Janaya Future Khan Opens Up About “Glow-Up” Skin Care And The Beauty Of Being Nonbinary
“These are my beauty secrets, or handsome secrets, or beautiful boy secrets,” Janaya Future Khan tells Vogue on a recent fall afternoon. Today, the the Canadian-born, Los Angeles–based Black Lives Matter activist is pulling back the curtain on their self-care hacks, from how they maintain a fresh complexion to their top tips for taking care of their natural hair—all peppered with some very sage advice.
The most important step in their routine also happens to be the first: Upon waking, after doing 100 push-ups, Khan reaches for an oversized jug of water—or, as they call it, “God’s juice.” “Get that in; get that in as much as you can,” they advise before washing their face with Glossier’s gentle milky cleanser. “My skin is very sensitive,” they explain as they rub a slab of solid aloe vera over their cheeks. “The thick skin that it takes to do activist work is really a metaphor.”
Such a mindful approach to skin care, however, has not always been top of mind for Khan. “I really struggled with how to do it at first,” they recall. “But then I thought…Why? Why was skin care hard? And I realized I had sort of internalized this thing where it was really feminine to do, and somewhere along the line, as I got older, I had sort of de-prioritized it as something unnecessary, and how boring is that?” Khan continues. “Imagine that there are billions of people on the planet and that the story we’re told is that there are two genders and two sexes and one sexuality. How boring!” With this realization came a newfound appreciation for complexion-saving cosmetics, such as retinol cream, ultra-nourishing moisturizer, marula oil, and, importantly, a sunscreen found at Whole Foods.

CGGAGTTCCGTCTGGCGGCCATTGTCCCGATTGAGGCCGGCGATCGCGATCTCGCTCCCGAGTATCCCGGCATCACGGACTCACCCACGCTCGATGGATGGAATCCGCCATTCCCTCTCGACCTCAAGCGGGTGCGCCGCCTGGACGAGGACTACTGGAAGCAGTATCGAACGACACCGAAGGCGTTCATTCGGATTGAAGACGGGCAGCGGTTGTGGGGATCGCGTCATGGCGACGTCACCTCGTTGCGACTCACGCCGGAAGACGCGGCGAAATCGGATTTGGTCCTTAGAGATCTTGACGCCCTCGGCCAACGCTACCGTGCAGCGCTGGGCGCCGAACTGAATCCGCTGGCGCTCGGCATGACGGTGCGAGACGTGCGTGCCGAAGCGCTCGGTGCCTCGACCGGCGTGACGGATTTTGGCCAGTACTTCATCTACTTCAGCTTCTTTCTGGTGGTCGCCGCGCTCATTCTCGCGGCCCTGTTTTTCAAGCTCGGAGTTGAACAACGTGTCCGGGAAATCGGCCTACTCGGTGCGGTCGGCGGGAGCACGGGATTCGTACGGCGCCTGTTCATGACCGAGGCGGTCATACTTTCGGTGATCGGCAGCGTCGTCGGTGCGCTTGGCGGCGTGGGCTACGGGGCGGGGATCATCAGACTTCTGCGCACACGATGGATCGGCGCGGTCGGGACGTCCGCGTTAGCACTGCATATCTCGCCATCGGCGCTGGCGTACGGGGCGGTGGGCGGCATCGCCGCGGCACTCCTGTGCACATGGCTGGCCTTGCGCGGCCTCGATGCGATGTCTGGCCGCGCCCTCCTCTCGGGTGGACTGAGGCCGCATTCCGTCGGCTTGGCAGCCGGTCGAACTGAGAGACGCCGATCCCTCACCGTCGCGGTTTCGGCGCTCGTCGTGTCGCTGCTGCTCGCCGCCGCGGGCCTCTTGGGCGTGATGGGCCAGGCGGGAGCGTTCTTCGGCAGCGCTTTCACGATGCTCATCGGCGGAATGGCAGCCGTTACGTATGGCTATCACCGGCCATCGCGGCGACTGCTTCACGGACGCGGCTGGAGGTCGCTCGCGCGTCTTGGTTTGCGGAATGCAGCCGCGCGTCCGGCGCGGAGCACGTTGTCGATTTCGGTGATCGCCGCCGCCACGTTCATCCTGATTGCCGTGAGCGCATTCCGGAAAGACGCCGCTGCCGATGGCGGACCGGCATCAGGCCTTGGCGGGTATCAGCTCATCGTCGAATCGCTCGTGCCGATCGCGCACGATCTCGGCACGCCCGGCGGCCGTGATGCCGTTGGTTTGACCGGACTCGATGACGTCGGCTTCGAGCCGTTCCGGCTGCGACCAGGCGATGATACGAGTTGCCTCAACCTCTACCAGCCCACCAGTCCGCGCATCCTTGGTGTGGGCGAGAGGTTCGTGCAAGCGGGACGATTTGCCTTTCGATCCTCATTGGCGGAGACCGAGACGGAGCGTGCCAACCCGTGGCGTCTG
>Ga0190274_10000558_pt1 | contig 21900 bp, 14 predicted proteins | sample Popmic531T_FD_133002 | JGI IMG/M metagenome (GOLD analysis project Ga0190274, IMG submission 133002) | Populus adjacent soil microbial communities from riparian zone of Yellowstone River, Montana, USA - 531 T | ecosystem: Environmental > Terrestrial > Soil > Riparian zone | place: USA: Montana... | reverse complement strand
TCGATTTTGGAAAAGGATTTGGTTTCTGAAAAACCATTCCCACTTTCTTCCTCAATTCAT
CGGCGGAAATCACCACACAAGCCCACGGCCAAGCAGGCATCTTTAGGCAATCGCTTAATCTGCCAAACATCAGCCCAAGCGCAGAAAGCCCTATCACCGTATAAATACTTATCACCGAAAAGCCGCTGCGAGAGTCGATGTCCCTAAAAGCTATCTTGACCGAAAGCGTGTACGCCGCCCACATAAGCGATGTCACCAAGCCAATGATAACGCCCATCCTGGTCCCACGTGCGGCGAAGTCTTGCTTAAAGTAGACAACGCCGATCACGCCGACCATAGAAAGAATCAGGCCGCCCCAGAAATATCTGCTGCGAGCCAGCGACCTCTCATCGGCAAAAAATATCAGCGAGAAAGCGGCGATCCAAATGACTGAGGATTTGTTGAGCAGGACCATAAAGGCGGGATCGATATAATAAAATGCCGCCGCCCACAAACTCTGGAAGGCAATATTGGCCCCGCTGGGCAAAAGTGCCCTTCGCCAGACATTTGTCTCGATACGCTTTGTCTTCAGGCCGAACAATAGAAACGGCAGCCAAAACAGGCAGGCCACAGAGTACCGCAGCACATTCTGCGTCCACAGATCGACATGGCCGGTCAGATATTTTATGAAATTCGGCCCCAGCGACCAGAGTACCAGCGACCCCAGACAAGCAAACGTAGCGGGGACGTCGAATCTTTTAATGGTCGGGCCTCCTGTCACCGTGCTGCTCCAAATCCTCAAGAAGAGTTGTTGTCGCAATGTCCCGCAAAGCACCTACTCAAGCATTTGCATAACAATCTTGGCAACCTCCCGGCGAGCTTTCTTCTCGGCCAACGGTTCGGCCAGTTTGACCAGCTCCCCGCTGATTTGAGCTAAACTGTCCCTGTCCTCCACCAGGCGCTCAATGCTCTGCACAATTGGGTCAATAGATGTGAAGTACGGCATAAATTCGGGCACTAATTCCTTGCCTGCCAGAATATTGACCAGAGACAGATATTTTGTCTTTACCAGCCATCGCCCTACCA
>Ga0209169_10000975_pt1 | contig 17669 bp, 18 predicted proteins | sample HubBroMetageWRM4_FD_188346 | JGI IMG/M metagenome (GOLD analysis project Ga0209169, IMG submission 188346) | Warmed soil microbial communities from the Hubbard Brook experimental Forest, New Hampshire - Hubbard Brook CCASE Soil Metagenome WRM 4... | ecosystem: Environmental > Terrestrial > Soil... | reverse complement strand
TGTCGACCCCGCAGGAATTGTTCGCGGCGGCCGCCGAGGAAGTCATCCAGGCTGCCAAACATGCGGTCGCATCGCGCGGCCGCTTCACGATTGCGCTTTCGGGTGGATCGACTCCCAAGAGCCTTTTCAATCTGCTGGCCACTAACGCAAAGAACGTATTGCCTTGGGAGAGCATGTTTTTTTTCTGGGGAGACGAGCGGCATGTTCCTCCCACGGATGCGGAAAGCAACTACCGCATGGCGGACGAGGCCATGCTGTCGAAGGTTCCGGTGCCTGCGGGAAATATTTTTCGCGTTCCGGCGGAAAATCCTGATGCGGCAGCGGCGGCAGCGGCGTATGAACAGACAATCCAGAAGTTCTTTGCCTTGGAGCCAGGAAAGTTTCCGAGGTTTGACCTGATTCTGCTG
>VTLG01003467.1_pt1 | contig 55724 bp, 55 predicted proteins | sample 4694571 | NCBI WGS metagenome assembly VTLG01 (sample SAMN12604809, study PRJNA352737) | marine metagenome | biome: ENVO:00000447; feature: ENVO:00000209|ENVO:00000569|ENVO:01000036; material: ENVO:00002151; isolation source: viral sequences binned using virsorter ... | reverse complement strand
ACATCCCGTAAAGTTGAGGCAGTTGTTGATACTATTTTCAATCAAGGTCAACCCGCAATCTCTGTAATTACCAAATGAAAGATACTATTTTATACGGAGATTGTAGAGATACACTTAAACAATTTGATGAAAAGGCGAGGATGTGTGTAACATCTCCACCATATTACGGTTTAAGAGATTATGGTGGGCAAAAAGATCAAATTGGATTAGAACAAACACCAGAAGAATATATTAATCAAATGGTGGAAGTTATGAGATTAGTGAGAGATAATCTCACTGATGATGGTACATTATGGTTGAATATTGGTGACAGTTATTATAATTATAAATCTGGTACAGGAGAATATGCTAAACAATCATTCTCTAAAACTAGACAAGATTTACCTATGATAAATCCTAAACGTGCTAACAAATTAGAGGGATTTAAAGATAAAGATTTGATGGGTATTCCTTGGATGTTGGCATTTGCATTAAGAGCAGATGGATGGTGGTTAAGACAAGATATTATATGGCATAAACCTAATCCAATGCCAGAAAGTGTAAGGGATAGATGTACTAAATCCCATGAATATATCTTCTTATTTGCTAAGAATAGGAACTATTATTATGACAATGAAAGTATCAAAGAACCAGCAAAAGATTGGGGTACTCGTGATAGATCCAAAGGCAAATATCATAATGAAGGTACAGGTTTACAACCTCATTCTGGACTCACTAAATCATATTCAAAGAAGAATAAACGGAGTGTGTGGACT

“So I had bad hair growing up—that’s what people called my hair…and I really internalized that,” they share as they pick up a tub of Shea Moisture’s castor oil–based leave-in conditioner, a must (along with a protective do-rag) for keeping their lengths healthy and moisturized. When Alicia Keys, with her two face-framing braids, burst onto the scene, Khan, then a teenager, felt liberated. “It was really a game changer for me,” they add, running their fingers through their twists until their curls are loose and on full display. “We love frizz; we love body,” they say proudly. “No more limiting ourselves and making us small to fit into the limited colonial imagination. Nonbinary is beautiful. Black hair is beautiful.” Their hair journey is not quite done—“It will continue to rise throughout the day, like a beautiful loaf of bread,” they note—but Khan is ready to be on their way. “As we say in the movement, ‘Stay safe; stay dangerous.’”
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